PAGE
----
Mental illness affects most people at some point in their life. Unfortunately, there’s a significant stigma against these “invisible” disorders, which leaves many people suffering in silence. Changing the stigma takes all of us, and it starts with learning how to recognize mental illness and approach someone you think may be going through it.
How to Recognize Mental Illness in Adults
Many forms of mental illness present different ways. However, many conditions have similar effects. If you notice any of these symptoms in yourself or a loved one, you may be dealing with mental illness:
- Intense mood changes: Sudden mood changes are often one of the first signs of someone struggling with mental illness.
- Increased isolation: People with mental illness may find it challenging to hide their pain or feel like a burden. Instead of telling people about it, they stay away from others.
- Decreased energy: Managing symptoms alone can take a lot of energy. Individuals may sleep more and not do what they want to because they’re too exhausted.
- Changes in habits: The person may not enjoy things like they used to, either overindulging or avoiding them altogether. Even common habits like eating or sleeping can spiral out of control. They may also engage in increasingly risky behaviors.
- Constant stress, fear and worry: We all deal with these emotions sometimes, but people with mental illness obsess over them until it’s all-consuming.
- Addiction: Mind-altering substances like alcohol and other drugs are a common way people self-medicate. Although they alleviate symptoms temporarily, the long-term effects often result in addiction and worsening mental health.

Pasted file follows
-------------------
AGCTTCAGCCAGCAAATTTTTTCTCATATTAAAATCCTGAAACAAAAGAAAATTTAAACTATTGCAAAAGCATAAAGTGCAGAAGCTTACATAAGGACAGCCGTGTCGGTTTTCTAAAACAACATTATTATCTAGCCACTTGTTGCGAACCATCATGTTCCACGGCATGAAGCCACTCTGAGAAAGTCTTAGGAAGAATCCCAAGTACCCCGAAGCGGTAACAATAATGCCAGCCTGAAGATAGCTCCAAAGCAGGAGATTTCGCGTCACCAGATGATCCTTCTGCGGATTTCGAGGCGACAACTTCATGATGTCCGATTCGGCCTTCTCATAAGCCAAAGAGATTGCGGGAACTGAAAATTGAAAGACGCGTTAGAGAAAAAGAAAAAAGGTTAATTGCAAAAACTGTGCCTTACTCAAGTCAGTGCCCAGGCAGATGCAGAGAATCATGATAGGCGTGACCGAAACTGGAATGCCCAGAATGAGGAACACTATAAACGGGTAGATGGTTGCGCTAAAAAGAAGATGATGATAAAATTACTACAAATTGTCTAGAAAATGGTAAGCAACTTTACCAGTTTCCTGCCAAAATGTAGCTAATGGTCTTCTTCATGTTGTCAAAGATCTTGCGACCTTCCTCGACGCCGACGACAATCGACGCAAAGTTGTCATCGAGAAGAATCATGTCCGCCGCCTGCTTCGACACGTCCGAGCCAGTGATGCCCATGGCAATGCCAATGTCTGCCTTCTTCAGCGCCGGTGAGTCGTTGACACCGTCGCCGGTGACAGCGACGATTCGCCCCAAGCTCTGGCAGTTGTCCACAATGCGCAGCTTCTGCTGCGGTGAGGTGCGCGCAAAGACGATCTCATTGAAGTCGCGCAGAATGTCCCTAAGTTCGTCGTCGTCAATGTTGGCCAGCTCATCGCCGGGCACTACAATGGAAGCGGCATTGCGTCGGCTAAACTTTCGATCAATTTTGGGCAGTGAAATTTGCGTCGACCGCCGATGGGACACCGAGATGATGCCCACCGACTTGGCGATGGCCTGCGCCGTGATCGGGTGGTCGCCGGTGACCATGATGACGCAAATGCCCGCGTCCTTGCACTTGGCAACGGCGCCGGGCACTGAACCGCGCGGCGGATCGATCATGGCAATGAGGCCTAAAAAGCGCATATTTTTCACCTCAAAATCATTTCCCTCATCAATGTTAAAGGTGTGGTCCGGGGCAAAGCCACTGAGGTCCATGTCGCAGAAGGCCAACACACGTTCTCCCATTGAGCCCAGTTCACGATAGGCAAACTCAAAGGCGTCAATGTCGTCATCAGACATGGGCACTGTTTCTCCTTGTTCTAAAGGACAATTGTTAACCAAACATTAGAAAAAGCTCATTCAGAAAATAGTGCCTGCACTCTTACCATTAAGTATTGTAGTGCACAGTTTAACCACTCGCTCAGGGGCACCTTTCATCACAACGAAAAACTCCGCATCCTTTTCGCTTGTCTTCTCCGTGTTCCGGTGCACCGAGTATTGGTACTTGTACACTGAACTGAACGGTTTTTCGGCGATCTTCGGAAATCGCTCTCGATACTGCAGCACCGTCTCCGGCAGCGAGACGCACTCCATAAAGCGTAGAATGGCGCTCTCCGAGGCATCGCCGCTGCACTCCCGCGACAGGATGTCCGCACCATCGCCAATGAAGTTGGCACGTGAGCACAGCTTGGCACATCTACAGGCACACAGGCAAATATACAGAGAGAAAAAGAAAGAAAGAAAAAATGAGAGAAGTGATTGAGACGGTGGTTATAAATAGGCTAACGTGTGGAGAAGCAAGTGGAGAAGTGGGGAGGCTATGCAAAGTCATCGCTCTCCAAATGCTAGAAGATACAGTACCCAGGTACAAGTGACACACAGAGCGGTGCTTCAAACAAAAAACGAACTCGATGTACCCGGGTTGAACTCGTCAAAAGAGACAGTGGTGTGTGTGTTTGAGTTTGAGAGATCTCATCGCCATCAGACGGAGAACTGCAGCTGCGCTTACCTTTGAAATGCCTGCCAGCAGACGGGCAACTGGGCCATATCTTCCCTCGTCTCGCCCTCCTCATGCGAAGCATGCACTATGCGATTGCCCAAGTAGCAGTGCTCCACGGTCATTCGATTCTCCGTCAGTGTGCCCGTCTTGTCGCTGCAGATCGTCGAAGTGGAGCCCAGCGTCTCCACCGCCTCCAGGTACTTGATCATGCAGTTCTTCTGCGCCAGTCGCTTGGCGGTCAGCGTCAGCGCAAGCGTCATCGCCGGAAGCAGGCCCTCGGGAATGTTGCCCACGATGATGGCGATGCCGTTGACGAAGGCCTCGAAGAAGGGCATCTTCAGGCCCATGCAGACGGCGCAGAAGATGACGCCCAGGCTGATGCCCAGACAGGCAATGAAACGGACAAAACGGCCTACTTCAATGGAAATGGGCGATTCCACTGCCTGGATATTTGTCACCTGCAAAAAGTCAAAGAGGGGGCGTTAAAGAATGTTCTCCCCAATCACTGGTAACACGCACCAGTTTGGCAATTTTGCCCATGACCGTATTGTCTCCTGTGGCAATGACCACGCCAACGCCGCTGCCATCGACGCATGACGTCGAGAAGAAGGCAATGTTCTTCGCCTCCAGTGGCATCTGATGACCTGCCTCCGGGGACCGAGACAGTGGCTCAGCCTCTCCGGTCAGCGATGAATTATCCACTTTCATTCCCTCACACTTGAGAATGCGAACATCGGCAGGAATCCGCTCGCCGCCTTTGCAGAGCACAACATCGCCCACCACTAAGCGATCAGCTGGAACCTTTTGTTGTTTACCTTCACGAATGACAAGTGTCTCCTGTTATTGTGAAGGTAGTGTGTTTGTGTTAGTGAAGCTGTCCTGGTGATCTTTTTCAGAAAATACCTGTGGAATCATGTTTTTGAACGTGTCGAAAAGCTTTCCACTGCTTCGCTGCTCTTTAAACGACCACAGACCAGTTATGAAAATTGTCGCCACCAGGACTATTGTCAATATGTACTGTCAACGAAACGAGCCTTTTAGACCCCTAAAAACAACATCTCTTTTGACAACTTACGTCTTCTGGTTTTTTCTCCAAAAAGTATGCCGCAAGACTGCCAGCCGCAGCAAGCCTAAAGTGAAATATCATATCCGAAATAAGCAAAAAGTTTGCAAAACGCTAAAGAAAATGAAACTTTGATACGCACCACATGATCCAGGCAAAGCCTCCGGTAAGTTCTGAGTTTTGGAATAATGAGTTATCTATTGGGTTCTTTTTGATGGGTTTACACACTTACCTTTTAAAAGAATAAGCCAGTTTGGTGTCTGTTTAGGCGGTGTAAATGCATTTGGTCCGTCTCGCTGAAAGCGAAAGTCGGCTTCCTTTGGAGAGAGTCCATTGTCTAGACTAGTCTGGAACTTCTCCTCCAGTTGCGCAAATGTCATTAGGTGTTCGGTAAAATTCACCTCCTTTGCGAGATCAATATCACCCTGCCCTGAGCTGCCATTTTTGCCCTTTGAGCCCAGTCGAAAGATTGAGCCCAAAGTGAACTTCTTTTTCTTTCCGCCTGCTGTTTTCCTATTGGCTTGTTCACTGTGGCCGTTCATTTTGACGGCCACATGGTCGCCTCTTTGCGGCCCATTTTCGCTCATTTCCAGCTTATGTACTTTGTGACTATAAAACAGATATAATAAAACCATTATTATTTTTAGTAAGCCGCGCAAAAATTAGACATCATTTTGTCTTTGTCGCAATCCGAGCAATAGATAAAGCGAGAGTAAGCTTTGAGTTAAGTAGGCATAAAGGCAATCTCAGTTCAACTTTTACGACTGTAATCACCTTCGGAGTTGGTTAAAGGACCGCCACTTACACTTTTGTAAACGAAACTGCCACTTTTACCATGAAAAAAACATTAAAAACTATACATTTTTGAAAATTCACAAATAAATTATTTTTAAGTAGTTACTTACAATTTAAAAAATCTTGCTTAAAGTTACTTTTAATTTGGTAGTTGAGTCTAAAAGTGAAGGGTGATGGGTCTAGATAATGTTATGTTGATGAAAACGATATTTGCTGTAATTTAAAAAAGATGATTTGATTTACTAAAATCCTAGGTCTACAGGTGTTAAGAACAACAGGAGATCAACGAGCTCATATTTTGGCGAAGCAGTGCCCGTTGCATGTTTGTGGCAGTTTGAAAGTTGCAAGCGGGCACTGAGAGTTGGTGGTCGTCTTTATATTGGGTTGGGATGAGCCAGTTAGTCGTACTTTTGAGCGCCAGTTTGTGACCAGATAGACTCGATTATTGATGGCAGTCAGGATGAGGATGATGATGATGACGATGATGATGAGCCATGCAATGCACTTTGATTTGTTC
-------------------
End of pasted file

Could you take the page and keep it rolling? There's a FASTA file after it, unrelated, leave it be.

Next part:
What to Do After Recognizing Mental Illness
If you notice an emerging mental illness, your next steps are:
- Talk to them: If you think someone you love may be struggling with mental illness, approach them calmly and from a place of care, not judgment. Because of the stigma associated with mental illness, many people fear rejection and misunderstanding.
- Reach out: If you think you have a mental illness, telling someone you’re struggling can lessen your feelings of loneliness.
- Get professional help: Most mental illnesses don’t go away on their own, but they can be treated and managed. Talking to a psychiatrist or a therapist can help you cope when your symptoms are at their worst and give you tools to improve your overall wellness.
Find Help at 7 Summit Pathways
7 Summit Pathways is a rehabilitation clinic that uses evidence-based treatment for the 7 Dimensions of Wellness — physical, emotional, social, spiritual, environmental, occupational and intellectual. Our patients often deal with addiction and co-occurring disorders, so we create highly personalized treatment plans for every person entering our program.
If you know someone dealing with addiction and mental illness, reach out to our team today. There is no need to deal with your illness alone. Our team of physicians and specialists will be happy to help you get back on your feet and find your path to Recovery.